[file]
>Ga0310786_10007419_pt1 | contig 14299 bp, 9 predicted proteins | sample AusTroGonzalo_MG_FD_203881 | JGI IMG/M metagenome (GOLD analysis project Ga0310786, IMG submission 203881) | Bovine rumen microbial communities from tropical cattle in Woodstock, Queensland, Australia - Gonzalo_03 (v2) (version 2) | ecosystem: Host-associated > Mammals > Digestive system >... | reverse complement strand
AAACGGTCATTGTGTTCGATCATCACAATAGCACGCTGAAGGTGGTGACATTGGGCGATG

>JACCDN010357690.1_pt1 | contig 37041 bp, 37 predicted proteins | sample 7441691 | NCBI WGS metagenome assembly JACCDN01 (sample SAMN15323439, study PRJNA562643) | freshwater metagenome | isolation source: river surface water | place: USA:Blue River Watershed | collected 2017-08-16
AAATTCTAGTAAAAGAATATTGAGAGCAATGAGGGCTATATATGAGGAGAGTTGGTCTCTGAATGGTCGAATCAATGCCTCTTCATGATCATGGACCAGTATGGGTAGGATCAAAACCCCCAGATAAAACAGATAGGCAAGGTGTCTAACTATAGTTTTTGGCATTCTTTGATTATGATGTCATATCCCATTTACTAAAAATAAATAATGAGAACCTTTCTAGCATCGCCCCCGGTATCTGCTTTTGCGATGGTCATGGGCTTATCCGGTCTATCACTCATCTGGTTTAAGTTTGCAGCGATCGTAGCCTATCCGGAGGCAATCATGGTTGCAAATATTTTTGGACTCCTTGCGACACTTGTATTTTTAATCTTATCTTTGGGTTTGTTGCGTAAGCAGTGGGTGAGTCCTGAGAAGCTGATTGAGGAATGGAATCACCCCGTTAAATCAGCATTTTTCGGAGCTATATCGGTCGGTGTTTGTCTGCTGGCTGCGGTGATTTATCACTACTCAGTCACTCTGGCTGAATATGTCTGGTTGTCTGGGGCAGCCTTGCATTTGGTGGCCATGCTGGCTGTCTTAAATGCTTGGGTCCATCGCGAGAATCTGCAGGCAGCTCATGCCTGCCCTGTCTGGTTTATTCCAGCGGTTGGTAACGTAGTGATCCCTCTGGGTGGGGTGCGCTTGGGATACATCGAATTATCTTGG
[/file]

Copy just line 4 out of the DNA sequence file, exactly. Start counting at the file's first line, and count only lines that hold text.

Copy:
AAATTCTAGTAAAAGAATATTGAGAGCAATGAGGGCTATATATGAGGAGAGTTGGTCTCTGAATGGTCGAATCAATGCCTCTTCATGATCATGGACCAGTATGGGTAGGATCAAAACCCCCAGATAAAACAGATAGGCAAGGTGTCTAACTATAGTTTTTGGCATTCTTTGATTATGATGTCATATCCCATTTACTAAAAATAAATAATGAGAACCTTTCTAGCATCGCCCCCGGTATCTGCTTTTGCGATGGTCATGGGCTTATCCGGTCTATCACTCATCTGGTTTAAGTTTGCAGCGATCGTAGCCTATCCGGAGGCAATCATGGTTGCAAATATTTTTGGACTCCTTGCGACACTTGTATTTTTAATCTTATCTTTGGGTTTGTTGCGTAAGCAGTGGGTGAGTCCTGAGAAGCTGATTGAGGAATGGAATCACCCCGTTAAATCAGCATTTTTCGGAGCTATATCGGTCGGTGTTTGTCTGCTGGCTGCGGTGATTTATCACTACTCAGTCACTCTGGCTGAATATGTCTGGTTGTCTGGGGCAGCCTTGCATTTGGTGGCCATGCTGGCTGTCTTAAATGCTTGGGTCCATCGCGAGAATCTGCAGGCAGCTCATGCCTGCCCTGTCTGGTTTATTCCAGCGGTTGGTAACGTAGTGATCCCTCTGGGTGGGGTGCGCTTGGGATACATCGAATTATCTTGG